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Quote of the Day

Jul 9, 2020
Questioner: I would like to know how the human mind's conditioning originated.

Krishnamurti: That's fairly simple. Let's finish what I was saying, I will come back to that.

Sir, what is there to know about oneself? - all our conditioning, the racial inheritance, the family inheritance, the psychological twists and inclinations and tendencies, the pressure of environment, a bundle of memories (which is what I am, an abstraction). There isn't very much to learn. I can only say that there is not much to learn after observing myself. But if you say, 'There isn't much to learn about yourself', than you remain just what you are. So one of the fundamental questions in this is, is it not? 'How does a human mind so conditioned change, un-condition itself?'

And what is the origin of this conditioning? That's fairly simple, isn't it? You can observe the animals, how aggressive they are to survive. There is the origin of it. You watch birds, how they mark out the area which is theirs, their property; territorial rights supersede sexual rights, and there is the origin of aggression. And we also hold property, to us property is immensely important, as are sexual rights and so on. But a much more worthwhile question is: 'Is it possible for a mind so heavily conditioned as ours to immediately - not gradually but immediately - be free of all conditioning? And we say it is possible only through meditation, not phoney meditation, not the meditation of long beards or short beards or long hair or no hair, but the meditation that comes into beings as one learns about oneself without accumulation. Then, in that meditation, there is a way of life which is completely peaceful, non-aggressive, not demanding that you be in society or out of society - that meditation brings its own action in which there is no conflict at all.

Questioner: Is meditation a whole way of life?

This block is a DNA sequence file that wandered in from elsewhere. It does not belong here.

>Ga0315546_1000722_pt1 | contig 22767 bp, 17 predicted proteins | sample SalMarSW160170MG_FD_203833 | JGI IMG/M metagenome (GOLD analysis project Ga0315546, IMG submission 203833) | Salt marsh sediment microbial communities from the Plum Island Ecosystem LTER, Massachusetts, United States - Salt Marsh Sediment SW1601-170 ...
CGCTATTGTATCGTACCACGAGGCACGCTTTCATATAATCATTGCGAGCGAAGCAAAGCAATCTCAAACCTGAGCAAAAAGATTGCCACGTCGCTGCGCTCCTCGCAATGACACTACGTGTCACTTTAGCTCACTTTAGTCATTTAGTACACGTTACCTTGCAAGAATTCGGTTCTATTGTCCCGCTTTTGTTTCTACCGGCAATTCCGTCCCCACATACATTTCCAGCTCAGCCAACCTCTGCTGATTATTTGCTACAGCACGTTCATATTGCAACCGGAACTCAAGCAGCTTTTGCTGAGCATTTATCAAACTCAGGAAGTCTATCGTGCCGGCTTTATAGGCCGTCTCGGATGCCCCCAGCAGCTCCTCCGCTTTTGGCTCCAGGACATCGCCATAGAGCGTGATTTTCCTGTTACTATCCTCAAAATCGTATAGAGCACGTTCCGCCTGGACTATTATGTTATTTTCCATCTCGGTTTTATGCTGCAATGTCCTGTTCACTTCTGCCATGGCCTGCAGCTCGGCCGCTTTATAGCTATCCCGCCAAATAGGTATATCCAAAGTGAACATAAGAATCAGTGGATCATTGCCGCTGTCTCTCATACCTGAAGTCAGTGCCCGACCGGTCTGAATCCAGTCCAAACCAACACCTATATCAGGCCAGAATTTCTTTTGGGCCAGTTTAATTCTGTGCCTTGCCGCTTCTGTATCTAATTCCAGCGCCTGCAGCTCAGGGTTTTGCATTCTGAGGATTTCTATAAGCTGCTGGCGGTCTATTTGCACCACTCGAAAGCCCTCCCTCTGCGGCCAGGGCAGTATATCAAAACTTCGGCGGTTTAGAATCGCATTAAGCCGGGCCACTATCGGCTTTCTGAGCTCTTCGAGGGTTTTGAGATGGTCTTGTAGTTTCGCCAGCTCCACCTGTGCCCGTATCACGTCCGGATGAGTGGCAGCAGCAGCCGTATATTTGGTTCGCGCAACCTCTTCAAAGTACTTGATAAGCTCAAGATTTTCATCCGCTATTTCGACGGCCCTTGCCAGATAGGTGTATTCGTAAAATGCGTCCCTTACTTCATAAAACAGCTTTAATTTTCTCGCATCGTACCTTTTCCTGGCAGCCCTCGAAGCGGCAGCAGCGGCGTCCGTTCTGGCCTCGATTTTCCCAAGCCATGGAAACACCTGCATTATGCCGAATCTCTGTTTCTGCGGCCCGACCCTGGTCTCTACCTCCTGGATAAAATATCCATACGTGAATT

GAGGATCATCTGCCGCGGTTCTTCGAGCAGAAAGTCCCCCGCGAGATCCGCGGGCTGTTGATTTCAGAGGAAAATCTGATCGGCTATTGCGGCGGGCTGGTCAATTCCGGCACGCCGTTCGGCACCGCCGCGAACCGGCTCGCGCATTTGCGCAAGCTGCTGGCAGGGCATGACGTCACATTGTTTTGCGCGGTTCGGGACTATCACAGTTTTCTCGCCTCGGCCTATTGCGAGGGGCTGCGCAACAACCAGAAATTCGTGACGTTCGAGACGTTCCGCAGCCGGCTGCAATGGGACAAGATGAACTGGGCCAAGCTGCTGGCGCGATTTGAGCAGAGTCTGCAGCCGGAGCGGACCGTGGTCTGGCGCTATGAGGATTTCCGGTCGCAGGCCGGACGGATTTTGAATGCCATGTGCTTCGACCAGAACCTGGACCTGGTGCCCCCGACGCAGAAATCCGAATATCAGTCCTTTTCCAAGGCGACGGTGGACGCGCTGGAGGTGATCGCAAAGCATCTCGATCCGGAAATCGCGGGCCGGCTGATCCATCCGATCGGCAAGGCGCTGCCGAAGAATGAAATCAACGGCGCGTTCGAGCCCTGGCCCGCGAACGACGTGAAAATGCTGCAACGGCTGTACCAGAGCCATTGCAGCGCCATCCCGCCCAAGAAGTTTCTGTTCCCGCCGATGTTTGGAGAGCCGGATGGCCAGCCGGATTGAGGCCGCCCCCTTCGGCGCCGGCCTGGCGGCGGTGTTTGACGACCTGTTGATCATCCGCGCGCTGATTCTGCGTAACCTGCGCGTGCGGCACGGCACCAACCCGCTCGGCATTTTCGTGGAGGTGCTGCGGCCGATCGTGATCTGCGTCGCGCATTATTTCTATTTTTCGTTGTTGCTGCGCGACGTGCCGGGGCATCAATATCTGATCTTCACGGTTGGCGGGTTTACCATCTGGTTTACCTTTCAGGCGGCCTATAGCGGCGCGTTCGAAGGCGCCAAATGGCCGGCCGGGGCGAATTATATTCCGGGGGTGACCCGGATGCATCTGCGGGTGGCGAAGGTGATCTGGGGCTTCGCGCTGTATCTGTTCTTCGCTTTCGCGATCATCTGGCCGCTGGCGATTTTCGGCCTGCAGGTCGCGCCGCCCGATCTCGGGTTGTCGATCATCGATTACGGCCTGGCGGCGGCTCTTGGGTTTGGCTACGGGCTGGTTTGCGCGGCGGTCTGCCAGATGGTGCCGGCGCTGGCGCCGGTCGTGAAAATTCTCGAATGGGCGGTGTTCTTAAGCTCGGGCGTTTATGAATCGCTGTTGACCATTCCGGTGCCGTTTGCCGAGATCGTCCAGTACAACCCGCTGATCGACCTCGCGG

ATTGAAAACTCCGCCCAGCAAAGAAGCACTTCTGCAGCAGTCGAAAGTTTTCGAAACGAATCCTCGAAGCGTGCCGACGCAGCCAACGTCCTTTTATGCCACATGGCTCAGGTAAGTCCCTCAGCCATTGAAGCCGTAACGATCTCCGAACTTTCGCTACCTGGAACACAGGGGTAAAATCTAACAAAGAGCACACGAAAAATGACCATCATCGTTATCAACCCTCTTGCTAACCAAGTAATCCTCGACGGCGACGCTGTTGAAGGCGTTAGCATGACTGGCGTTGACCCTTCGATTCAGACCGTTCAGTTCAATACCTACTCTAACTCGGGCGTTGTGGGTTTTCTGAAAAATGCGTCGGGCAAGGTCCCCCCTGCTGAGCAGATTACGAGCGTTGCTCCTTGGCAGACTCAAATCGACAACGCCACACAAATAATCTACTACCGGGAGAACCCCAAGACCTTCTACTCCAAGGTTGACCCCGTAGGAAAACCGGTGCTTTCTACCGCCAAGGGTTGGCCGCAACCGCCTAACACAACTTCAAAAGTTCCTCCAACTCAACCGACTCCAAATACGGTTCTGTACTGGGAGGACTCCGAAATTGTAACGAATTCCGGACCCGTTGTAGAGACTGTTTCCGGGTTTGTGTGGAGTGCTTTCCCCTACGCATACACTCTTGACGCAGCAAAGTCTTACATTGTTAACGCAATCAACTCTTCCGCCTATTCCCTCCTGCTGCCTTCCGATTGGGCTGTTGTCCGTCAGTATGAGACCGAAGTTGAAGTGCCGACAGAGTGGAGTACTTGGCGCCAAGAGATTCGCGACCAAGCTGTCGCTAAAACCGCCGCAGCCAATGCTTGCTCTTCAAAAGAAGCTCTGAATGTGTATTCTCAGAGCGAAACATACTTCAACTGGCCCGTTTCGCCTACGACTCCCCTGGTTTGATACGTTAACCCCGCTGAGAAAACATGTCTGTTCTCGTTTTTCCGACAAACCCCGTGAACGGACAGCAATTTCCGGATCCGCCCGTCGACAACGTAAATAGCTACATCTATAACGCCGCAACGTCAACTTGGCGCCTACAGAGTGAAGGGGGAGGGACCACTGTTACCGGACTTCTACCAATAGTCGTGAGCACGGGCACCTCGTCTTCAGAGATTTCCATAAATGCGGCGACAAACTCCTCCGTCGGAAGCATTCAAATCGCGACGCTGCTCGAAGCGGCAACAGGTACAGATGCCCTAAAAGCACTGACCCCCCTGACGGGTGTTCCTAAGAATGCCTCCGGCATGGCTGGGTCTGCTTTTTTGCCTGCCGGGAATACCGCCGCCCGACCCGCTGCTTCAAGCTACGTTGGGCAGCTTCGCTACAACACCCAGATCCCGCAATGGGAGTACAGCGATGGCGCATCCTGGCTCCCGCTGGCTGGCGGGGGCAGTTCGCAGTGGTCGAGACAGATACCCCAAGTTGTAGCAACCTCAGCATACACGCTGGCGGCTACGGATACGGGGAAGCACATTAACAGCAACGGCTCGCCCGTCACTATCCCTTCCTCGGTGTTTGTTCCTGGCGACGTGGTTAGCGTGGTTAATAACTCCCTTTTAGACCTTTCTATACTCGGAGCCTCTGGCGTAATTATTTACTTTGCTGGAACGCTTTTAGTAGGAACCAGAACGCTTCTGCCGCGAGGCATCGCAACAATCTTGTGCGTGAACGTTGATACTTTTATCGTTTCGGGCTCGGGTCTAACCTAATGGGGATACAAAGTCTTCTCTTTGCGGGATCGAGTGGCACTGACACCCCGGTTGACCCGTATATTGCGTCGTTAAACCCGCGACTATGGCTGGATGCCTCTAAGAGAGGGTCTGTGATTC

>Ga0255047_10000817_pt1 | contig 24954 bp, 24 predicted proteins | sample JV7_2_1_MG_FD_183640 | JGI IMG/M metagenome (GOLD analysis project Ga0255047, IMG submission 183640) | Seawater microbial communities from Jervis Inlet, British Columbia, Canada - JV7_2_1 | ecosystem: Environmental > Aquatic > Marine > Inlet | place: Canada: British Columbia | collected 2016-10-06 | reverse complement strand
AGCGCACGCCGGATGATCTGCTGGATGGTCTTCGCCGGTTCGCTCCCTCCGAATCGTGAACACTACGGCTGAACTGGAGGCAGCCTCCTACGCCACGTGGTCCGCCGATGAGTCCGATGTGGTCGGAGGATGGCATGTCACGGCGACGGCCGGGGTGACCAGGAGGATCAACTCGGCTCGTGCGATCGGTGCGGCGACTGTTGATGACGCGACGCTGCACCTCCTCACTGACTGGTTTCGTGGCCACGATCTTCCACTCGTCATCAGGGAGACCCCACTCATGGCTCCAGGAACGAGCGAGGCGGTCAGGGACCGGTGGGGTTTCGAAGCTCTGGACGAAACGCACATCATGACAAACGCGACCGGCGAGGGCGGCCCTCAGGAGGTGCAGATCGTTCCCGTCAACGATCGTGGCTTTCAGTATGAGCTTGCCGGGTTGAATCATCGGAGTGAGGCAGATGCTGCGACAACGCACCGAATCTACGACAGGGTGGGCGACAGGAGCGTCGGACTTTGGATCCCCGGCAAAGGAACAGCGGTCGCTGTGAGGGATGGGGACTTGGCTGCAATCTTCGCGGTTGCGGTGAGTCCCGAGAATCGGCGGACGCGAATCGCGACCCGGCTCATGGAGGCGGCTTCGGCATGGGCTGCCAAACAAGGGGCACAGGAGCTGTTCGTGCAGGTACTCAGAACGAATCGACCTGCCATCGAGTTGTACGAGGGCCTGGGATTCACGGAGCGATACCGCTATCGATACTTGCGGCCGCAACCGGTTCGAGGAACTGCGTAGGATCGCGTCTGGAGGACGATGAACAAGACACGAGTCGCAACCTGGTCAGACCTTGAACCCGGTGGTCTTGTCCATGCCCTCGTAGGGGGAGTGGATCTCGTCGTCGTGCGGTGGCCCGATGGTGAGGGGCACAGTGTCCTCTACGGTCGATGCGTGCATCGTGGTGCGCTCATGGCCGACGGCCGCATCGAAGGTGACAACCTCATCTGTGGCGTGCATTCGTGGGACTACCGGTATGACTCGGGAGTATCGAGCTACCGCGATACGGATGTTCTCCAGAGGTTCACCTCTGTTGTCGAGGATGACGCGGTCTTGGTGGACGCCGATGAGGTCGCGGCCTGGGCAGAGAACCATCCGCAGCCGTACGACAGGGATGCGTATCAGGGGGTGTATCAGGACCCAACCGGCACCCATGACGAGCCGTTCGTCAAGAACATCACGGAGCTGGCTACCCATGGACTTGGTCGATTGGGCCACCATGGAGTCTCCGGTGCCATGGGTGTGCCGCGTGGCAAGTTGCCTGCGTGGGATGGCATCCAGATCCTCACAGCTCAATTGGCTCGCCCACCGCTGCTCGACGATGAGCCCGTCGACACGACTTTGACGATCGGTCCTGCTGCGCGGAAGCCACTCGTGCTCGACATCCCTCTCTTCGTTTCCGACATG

Krishnamurti: Obviously it is, but to understand meditation one has to observe. You have to observe how you look at the tree, whether there is a space between you and the tree, between the observer and the thing observed, which is the tree. How does that space come into being? The space comes into being because the observer has his own memories about that tree. Or when the observer separates himself from greed and says, 'I am not greedy and I must get rid of greed', and there is a space between the observer and the observed and then the conflict. But the observer is the observed because he, being greedy, says, 'I must not be greedy', and therefore creates a duality. So meditation is the most extraordinary thing if you know how to do it, and you cannot possibly learn from anybody; and that's the beauty of it. It isn't something you learn, a technique, and therefore there is no authority. Therefore if you will learn about yourself, watch yourself, watch the way you walk, the way you talk, how you eat, what you say, the gossip, the hate, the jealousy. If you are aware of it without any choice, all that is part of meditation, and as you go, as you journey, as that movement goes, all that movement is meditation. Then that movement is endless, timeless.
Talks in Europe 1967 | 5th Public Talk, London - 30th September 1967 Read full text